We first consider whether the curfew unreasonably interferes with minors' right to freedom of movement. Adults' right to freely move about and stand still has been recognized as fundamental to a free society. Papachristou v. City of Jacksonville, 405 U.S. 156, 92 S. Ct. 839, 31 L. Ed. 2d 110 (1972). "Freedom of movement is the very essence of our free society, setting us apart. Like the right of assembly and the right of association, it often makes all other rights meaningful--knowing, studying, arguing, exploring, conversing, observing and even thinking." Aptheker v. Secretary of State, 378 U.S. 500, 520, 84 S. Ct. 1659, 12 L. Ed. 2d 992 (1964) ( Douglas, J., Concurring). This freedom is rooted both in the First Amendment's protection of association and expression and in the fundamental liberties of the Fifth Amendment. Waters v. Barry, 711 F. Supp. 1125, 1134 (D.D.C. 1989). Fundamental though it may be for adults, states may sometimes curtail minors' freedoms to provide them additional protection, even at the expense of their full constitutional rights. When a state has a strong interest in protecting minors, it may restrict their rights in ways in which they could not restrict adults'. Prince v. Massachusetts, 321 U.S. 158, 64 S. Ct. 438, 88 L. Ed. 645 (1944). But a state's right to restrict minors' fundamental rights is not unlimited. Courts consider: (1) the particular vulnerability of children; (2) their inability to make crucial decisions; and (3) the importance of the parental role in child rearing to determine whether the State has a significant enough interest in protecting minors that it may restrict these rights. Bellotti v. Baird, 443 U.S. 622, 634, 99 S. Ct. 3035, 61 L. Ed. 2d 797 (1979). In the context of curfew ordinances, courts have disagreed about whether minors have the same right to freedom of movement as adults. Compare Johnson v. City of Opelousas, 658 F.2d 1065 (5th Cir. 1981), with Waters, 711 F. Supp. at 1136-37. Our analysis of the Bellotti factors convinces us that they do.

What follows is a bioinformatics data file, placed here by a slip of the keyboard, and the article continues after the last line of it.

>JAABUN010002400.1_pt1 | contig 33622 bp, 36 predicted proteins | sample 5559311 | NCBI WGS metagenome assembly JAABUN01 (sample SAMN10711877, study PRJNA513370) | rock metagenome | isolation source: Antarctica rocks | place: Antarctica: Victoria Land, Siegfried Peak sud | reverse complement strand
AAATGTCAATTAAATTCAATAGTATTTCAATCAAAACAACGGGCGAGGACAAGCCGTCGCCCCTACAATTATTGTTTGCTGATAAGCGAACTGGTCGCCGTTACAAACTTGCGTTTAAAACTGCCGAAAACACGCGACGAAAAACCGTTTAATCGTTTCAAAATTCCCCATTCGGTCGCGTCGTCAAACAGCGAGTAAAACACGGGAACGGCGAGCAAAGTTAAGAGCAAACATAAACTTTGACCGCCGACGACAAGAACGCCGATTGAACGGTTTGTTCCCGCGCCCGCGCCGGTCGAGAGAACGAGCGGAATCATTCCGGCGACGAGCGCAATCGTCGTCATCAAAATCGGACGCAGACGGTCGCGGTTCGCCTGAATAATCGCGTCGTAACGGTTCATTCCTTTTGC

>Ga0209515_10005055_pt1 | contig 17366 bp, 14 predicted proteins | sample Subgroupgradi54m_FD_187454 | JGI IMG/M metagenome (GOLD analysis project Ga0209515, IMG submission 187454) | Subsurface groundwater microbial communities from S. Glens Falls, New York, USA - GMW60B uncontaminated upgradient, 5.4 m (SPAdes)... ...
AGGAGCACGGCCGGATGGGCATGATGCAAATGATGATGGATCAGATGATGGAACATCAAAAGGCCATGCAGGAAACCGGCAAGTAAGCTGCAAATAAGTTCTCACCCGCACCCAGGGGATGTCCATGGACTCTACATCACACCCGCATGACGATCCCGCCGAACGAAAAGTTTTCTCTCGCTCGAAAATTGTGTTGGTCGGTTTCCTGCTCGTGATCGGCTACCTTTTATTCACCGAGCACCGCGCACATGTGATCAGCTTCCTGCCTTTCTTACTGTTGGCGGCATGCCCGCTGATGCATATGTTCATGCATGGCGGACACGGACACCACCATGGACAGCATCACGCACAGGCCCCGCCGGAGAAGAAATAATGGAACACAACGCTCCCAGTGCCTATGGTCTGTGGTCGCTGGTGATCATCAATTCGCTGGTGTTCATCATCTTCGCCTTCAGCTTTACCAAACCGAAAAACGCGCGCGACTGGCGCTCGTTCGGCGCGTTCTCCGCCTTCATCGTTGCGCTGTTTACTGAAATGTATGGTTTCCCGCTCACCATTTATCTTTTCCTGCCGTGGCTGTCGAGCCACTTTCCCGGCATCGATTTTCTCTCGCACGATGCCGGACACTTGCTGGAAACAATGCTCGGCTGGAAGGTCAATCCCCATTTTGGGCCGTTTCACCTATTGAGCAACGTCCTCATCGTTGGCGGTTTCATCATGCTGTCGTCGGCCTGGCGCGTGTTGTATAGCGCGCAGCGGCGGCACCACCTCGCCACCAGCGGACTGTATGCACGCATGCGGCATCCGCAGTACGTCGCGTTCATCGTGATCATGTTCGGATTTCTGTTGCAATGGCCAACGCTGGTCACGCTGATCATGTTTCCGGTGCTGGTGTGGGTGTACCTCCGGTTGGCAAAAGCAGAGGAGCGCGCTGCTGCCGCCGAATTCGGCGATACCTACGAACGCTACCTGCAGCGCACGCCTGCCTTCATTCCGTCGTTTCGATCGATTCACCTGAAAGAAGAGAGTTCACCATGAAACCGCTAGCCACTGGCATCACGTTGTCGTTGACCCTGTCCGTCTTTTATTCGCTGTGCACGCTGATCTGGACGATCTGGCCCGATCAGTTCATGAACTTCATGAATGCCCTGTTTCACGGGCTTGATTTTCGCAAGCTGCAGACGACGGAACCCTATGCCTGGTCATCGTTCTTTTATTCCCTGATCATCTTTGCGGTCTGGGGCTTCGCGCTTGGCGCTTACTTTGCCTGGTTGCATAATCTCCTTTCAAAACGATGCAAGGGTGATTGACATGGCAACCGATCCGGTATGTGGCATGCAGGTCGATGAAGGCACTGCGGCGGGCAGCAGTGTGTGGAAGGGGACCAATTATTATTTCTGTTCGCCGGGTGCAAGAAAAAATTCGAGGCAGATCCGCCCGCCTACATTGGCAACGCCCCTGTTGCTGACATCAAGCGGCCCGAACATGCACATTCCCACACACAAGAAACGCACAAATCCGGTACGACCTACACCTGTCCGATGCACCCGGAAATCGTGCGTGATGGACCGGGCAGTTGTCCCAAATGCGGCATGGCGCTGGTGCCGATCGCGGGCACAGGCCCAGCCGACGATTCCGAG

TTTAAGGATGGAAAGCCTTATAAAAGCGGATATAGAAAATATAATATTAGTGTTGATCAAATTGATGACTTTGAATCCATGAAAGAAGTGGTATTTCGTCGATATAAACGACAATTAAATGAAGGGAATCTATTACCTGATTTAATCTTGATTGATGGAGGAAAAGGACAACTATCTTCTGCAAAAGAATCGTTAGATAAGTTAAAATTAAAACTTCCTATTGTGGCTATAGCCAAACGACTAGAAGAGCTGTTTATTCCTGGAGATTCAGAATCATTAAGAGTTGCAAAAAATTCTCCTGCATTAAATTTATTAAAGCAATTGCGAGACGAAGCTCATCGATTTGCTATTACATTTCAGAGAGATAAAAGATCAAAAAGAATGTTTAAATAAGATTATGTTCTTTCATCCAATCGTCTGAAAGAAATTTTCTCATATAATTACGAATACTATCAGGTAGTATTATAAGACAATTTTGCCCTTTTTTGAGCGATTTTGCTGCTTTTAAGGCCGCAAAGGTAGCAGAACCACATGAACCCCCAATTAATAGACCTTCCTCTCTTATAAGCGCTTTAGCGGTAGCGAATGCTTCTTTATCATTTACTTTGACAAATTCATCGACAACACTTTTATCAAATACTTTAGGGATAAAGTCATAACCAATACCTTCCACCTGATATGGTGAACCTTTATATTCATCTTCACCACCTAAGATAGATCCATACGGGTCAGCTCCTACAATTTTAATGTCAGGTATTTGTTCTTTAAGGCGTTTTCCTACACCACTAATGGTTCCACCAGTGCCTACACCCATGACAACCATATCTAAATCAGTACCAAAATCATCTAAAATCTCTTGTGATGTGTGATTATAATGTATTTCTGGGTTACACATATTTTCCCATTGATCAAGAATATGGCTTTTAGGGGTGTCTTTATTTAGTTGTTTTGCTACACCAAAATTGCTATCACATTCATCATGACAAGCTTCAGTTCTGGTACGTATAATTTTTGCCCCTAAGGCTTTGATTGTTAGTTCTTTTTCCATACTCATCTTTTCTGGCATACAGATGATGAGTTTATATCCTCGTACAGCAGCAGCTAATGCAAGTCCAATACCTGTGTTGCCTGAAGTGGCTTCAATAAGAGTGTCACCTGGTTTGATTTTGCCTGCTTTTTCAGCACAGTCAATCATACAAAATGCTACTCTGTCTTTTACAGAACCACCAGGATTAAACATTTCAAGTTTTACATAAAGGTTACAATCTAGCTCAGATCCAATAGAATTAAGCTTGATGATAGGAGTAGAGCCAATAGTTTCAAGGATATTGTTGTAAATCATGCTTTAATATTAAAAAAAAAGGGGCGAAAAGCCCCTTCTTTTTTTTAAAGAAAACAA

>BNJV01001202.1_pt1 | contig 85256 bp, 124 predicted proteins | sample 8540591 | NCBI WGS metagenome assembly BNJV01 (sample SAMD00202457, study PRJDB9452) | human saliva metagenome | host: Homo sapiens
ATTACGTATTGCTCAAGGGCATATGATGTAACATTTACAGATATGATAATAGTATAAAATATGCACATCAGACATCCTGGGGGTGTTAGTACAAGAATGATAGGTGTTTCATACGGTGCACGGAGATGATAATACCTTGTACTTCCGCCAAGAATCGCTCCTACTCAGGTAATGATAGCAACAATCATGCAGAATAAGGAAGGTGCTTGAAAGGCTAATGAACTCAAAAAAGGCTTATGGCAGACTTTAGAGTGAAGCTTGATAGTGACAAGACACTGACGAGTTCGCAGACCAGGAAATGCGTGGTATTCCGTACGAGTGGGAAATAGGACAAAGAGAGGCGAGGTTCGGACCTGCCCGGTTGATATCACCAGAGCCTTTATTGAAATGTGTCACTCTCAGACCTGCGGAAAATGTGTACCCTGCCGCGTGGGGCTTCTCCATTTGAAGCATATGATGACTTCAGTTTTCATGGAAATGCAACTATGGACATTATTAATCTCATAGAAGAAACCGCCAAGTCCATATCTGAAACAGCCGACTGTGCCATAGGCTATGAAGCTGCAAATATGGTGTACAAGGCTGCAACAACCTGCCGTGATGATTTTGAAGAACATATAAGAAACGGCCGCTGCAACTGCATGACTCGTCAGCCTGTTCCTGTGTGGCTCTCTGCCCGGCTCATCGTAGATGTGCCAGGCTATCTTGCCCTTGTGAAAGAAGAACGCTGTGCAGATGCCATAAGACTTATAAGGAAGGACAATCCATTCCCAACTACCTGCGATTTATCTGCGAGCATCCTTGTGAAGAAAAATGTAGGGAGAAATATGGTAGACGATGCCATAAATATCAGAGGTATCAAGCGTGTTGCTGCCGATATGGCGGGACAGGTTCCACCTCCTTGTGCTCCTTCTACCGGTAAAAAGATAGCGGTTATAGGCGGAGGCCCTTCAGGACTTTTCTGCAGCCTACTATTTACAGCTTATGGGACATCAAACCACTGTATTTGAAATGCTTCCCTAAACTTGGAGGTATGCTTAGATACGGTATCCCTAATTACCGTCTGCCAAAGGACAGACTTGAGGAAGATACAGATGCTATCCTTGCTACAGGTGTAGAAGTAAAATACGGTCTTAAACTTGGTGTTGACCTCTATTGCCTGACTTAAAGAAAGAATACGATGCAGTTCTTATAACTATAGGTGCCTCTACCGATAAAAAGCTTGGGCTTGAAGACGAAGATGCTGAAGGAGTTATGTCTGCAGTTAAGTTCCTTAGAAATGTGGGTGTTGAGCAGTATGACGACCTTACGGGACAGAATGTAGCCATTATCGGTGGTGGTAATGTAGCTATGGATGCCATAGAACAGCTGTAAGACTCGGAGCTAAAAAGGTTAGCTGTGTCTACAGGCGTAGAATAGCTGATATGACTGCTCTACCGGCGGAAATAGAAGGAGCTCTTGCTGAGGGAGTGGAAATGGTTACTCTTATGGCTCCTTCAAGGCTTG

First, minors under 15 years old are not peculiarly vulnerable to crime. Crime touches all of society and there is no evidence that minors under 15 years old are more likely to be affected by it than any other group. See, e.g., Hutchins v. District of Columbia, 942 F. Supp. 665, 673 (D.D.C. 1996); Waters, 711 F. Supp. at 1137. Nor does the curfew aid minors in making essential decisions. The Bellotti court recognized that the state may have an interest in limiting minors' right to make "important, affirmative choices with potentially serious consequences." Bellotti, 443 U.S. at 635. But as one court considering a curfew said, "the decision to either stay inside or roam at night simply does not present the type of profound decision which Bellotti would leave to the state." Waters, 711 F. Supp. at 1137. We agree with the Waters court that a minor's choice to stay out past 10 p.m. on a weekday, for whatever reason, is not the kind of important life decision that the state has an interest in making for the minor. Finally, the curfew does not foster the parent-child relationship as the Bellotti court portrayed it. Rather, the curfew interferes with parental control because it prohibits parents from allowing their children to participate in beneficial programs or groups which may keep them out after curfew hours. The Bellotti factors do not support a Conclusion that the State may abridge minors' freedom of movement where it could not so limit adults.
Because it impacts a fundamental right, we consider the curfew's constitutionality under the strict scrutiny test. In Seattle v. Pullman, the court agreed that minor curfews are subject to strict scrutiny: "Similarly, minor curfew ordinances may be permissible where they are specific in their prohibition and necessary in curing a demonstrable social evil." Pullman, 82 Wash. 2d at 803. The question then becomes whether the ordinance is narrowly tailored to ...